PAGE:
interval (hr)

Maximum Corn Size



broadcast: 6 collars or 20 in.

directed: 10 collars or 36 in.



broadcast: up to 8 collars

directed: when necessary



12 inches tall




16 oz/A: 5 leaves or 8 inches

8 oz/A or less: 36 inches tall or 15 days pre-tassel



broadcast: min- 4 inches tall; max- 20 in. tall or 6 collar

directed: pre-tassel



30 inches tall or 8 collars

2,4-D Amine

2,4-D Ester



broadcast: 8 inches tall

directed: pre-tassel



directed only: 12 inches tall do not apply 3 weeks before tasseling

Harmony GT


1 - 4 collars or 12 inches tall



broadcast: 24 inches tall or 7 collars

directed: 20 to 36 inches tall



broadcast: 16 inches tall or V5

directed: 16-36 inches tall



broadcast: 48 inches tall

directed: when necessary



broadcast: 2- to 10 collars

directed: when necessary; when corn leaves interfere w/ spray

Roundup products


up to 30 inches or 8 collars on Roundup Ready Corn

Roundup WeatherMax on “Roundup Ready Corn 2”


broadcast: up to 30 inches or 8 collars

recommended directed: 24 to 30 inches

directed: 30 to 48 inches



up to 8 collars






2 collars or 6 inches tall

Celebrity Plus


broadcast: 4 to 24 inches tall



6 oz rate: 4 to 10 inches tall

4 oz rate: up to 24 in. tall

4 oz directed up to 36 in. tall



broadcast: 12 in. or 4 collar

directed: 12 to 36 inches or 4 to 8 collar



broadcast: min- 4 in. tall; max- 20 in. tall or 6 collar

directed: 20 to 30 inches tall



broadcast: 12 inches tall

directed: 20 inches tall



broadcast: 5-lf stage or 8 inches tall



broadcast: min- 4 inches tall; max- 20 in. tall or 6 collar

directed: 20 to 30 inches tall



broadcast: 20 inches tall or 6 collars (min. 4 in. tall)

directed: 20 to 24 inches tall (before tassel emerg.)



less than 20 inches or

up to 6 collars

Steadfast ATZ


up to 12 inches or 6 collars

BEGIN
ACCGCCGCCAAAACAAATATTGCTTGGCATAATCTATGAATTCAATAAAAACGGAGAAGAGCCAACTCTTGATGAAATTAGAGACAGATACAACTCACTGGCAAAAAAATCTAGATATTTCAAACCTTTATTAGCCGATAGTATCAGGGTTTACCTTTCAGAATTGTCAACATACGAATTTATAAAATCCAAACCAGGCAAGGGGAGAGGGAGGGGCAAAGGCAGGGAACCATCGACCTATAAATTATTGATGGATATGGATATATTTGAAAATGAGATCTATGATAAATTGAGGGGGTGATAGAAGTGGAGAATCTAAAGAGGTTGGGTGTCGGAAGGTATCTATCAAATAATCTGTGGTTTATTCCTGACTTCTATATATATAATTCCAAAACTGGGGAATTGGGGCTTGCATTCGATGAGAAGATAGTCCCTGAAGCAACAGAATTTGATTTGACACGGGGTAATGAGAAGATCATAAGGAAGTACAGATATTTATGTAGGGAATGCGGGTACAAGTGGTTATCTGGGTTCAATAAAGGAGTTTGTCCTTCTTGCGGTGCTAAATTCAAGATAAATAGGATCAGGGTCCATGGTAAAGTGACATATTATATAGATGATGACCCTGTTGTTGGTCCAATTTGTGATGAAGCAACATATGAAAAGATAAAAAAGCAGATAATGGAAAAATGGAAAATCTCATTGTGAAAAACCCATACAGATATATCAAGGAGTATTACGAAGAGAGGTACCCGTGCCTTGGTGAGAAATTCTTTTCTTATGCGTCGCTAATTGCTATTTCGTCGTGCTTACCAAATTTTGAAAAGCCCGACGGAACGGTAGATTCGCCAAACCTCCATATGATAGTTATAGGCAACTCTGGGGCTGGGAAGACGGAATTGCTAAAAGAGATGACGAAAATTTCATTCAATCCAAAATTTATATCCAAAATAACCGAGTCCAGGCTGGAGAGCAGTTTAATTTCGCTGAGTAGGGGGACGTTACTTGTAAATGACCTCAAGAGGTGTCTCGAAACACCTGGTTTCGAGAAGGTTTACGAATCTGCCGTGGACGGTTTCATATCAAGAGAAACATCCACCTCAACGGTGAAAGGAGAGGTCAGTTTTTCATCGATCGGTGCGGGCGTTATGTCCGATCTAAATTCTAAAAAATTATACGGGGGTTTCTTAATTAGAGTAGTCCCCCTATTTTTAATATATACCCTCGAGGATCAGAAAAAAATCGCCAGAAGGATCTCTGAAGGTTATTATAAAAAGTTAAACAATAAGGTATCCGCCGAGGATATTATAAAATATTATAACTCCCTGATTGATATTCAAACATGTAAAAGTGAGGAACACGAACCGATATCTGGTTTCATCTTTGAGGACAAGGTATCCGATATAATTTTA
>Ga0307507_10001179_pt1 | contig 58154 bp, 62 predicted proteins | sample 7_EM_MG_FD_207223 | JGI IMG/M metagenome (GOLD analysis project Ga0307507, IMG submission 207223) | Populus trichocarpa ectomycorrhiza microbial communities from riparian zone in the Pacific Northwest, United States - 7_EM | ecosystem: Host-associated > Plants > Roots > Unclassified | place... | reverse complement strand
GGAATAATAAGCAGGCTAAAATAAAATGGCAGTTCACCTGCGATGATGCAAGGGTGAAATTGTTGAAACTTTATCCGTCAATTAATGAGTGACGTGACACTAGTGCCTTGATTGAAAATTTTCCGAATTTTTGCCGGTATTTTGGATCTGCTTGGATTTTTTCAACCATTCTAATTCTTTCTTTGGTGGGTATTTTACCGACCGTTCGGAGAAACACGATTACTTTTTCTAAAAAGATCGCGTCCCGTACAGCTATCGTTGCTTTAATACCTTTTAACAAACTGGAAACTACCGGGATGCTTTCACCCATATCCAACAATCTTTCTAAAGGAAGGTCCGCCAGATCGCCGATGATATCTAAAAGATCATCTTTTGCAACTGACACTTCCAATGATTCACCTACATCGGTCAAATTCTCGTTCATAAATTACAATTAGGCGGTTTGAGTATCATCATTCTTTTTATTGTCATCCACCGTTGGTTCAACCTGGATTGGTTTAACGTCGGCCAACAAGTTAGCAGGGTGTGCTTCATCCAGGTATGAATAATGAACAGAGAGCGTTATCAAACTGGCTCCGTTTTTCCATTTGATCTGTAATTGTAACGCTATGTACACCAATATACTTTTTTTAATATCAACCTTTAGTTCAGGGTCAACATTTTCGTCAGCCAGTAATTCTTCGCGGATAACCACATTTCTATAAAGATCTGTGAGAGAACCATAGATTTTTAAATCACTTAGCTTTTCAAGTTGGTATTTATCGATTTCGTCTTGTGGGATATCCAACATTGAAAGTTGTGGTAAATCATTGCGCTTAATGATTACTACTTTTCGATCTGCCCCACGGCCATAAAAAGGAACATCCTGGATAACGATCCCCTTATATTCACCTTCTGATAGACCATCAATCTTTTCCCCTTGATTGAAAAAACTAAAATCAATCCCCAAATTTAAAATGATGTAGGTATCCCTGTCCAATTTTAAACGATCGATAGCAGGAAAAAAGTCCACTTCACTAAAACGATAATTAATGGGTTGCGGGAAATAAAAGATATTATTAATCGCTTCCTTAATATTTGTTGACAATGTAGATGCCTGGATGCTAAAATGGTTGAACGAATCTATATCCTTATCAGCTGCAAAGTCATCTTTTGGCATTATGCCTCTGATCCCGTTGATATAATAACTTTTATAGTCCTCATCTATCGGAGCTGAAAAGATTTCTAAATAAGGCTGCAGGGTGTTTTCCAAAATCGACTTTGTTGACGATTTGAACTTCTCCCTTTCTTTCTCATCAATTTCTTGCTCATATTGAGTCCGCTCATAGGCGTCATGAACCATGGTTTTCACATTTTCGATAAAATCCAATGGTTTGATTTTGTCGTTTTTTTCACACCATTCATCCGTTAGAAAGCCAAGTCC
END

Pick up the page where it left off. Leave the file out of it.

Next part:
spike through 36 inches tall



Grain Marketing Highlights - Carl German, Extension Crops Marketing Specialist; clgerman@udel.edu


Commodity Market Recap

Last week's USDA's May 12th supply/demand report was termed blockbuster by one highly respected private analyst. As expected, commodity prices did move higher over this past week, both the corn and wheat futures markets forged ahead in an explosive manner. Now the question becomes what, if anything, are grain marketers to do about it?


Other questions have entered into the picture overnight. They include a 200 point decline in the Dow at yesterday's close and a slackening in metal and energy futures prices. How are these factors going to impact commodity prices in the week(s) ahead?


Dry weather forecast in the Southern Plains has brought a new round of speculative buying to the wheat market taking both new crop hard red winter (HRW) and soft red winter (SRW) wheat to new life of contract highs. In turn, corn and wheat prices have garnered support from the buying in the wheat pits. Corn has also benefited from continuing strong export demand with another week under our belts termed bullish to corn futures prices.


Export Sales Bullish for Corn and Soybeans

U.S. corn exports were reported at a whopping 60.6 million bushels (mb), 44 percent over the four week average, and well above pre-report expectations. Only 21.1 mb were needed this week to stay on pace with USDA's revised annual projection of 2.025 billion bushels. Corn export totals were the largest since early February.


U.S. soybean exports, reported at 12.2 mb were 51 percent above the prior four-week average, in the middle of trade guesses, and nearly triple the 4.3 mb needed this week to stay on pace with USDA's 900 mb annual projection. Soybean sales were well above average which may come as somewhat of a surprise to commodity traders who generally expect a slowdown in U.S. exports this time of year. This level may only be temporary until Brazilian farmers begin selling their new crop soybeans.